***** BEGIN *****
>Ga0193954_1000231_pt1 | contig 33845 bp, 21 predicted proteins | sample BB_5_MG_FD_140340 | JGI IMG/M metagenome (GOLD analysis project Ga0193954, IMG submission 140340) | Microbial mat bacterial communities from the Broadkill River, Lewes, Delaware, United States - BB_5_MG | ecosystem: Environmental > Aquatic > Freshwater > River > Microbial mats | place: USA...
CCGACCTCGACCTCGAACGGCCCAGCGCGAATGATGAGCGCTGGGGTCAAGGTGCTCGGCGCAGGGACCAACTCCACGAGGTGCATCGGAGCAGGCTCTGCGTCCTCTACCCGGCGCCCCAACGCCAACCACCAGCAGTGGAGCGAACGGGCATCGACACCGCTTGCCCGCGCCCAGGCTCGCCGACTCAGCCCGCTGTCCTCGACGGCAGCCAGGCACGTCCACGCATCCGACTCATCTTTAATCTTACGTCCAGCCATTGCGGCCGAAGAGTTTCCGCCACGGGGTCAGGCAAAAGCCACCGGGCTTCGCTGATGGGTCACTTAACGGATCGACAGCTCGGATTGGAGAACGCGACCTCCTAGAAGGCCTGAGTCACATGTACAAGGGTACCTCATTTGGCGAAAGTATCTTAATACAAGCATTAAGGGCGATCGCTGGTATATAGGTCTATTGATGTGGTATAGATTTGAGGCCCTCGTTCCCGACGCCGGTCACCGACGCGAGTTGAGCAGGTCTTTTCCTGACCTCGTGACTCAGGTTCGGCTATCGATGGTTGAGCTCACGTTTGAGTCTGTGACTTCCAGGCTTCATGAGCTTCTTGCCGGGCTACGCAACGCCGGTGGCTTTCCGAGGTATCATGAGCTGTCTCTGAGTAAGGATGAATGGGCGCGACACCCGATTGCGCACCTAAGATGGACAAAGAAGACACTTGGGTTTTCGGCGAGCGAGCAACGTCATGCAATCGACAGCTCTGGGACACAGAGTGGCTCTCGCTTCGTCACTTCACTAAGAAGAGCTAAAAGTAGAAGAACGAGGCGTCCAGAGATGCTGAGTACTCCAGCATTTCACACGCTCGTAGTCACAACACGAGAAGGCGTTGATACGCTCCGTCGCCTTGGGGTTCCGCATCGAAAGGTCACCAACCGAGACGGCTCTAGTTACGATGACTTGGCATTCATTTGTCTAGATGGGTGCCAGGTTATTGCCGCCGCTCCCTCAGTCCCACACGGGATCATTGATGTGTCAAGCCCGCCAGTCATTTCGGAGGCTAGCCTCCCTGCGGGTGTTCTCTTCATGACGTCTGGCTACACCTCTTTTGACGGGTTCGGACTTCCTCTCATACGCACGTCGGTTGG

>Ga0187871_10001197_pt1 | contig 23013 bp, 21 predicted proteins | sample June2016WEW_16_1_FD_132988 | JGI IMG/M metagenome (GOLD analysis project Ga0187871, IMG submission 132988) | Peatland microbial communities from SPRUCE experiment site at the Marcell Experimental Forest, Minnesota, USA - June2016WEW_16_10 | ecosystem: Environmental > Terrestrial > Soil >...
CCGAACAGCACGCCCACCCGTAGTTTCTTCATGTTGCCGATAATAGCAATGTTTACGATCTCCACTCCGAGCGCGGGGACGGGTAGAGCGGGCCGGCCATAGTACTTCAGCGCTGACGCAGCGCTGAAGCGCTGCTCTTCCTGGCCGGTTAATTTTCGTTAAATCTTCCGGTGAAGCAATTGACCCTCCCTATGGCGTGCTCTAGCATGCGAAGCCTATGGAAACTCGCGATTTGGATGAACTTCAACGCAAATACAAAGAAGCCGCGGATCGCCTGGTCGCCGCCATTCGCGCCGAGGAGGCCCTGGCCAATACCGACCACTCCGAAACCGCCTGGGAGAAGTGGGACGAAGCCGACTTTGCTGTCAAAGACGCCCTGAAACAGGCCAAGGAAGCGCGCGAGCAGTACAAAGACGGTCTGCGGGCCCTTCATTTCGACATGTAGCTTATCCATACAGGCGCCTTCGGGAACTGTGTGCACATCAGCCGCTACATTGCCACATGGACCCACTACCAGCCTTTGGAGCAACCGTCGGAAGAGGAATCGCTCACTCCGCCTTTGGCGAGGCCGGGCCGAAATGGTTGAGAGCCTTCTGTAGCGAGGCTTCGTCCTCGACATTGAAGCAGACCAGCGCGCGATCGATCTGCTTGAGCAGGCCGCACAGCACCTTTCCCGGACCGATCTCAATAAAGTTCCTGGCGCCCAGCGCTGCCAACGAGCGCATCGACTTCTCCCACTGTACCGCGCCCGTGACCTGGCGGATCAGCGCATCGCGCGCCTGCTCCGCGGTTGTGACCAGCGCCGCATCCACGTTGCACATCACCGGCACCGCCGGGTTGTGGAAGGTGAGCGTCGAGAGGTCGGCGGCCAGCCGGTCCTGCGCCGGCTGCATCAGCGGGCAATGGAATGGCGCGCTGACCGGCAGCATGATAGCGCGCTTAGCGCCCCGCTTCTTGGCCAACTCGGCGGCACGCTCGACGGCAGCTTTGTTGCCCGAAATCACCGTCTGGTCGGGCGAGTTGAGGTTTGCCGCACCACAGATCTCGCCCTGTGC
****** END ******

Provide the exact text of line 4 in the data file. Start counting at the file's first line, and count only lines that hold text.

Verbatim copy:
CCGAACAGCACGCCCACCCGTAGTTTCTTCATGTTGCCGATAATAGCAATGTTTACGATCTCCACTCCGAGCGCGGGGACGGGTAGAGCGGGCCGGCCATAGTACTTCAGCGCTGACGCAGCGCTGAAGCGCTGCTCTTCCTGGCCGGTTAATTTTCGTTAAATCTTCCGGTGAAGCAATTGACCCTCCCTATGGCGTGCTCTAGCATGCGAAGCCTATGGAAACTCGCGATTTGGATGAACTTCAACGCAAATACAAAGAAGCCGCGGATCGCCTGGTCGCCGCCATTCGCGCCGAGGAGGCCCTGGCCAATACCGACCACTCCGAAACCGCCTGGGAGAAGTGGGACGAAGCCGACTTTGCTGTCAAAGACGCCCTGAAACAGGCCAAGGAAGCGCGCGAGCAGTACAAAGACGGTCTGCGGGCCCTTCATTTCGACATGTAGCTTATCCATACAGGCGCCTTCGGGAACTGTGTGCACATCAGCCGCTACATTGCCACATGGACCCACTACCAGCCTTTGGAGCAACCGTCGGAAGAGGAATCGCTCACTCCGCCTTTGGCGAGGCCGGGCCGAAATGGTTGAGAGCCTTCTGTAGCGAGGCTTCGTCCTCGACATTGAAGCAGACCAGCGCGCGATCGATCTGCTTGAGCAGGCCGCACAGCACCTTTCCCGGACCGATCTCAATAAAGTTCCTGGCGCCCAGCGCTGCCAACGAGCGCATCGACTTCTCCCACTGTACCGCGCCCGTGACCTGGCGGATCAGCGCATCGCGCGCCTGCTCCGCGGTTGTGACCAGCGCCGCATCCACGTTGCACATCACCGGCACCGCCGGGTTGTGGAAGGTGAGCGTCGAGAGGTCGGCGGCCAGCCGGTCCTGCGCCGGCTGCATCAGCGGGCAATGGAATGGCGCGCTGACCGGCAGCATGATAGCGCGCTTAGCGCCCCGCTTCTTGGCCAACTCGGCGGCACGCTCGACGGCAGCTTTGTTGCCCGAAATCACCGTCTGGTCGGGCGAGTTGAGGTTTGCCGCACCACAGATCTCGCCCTGTGC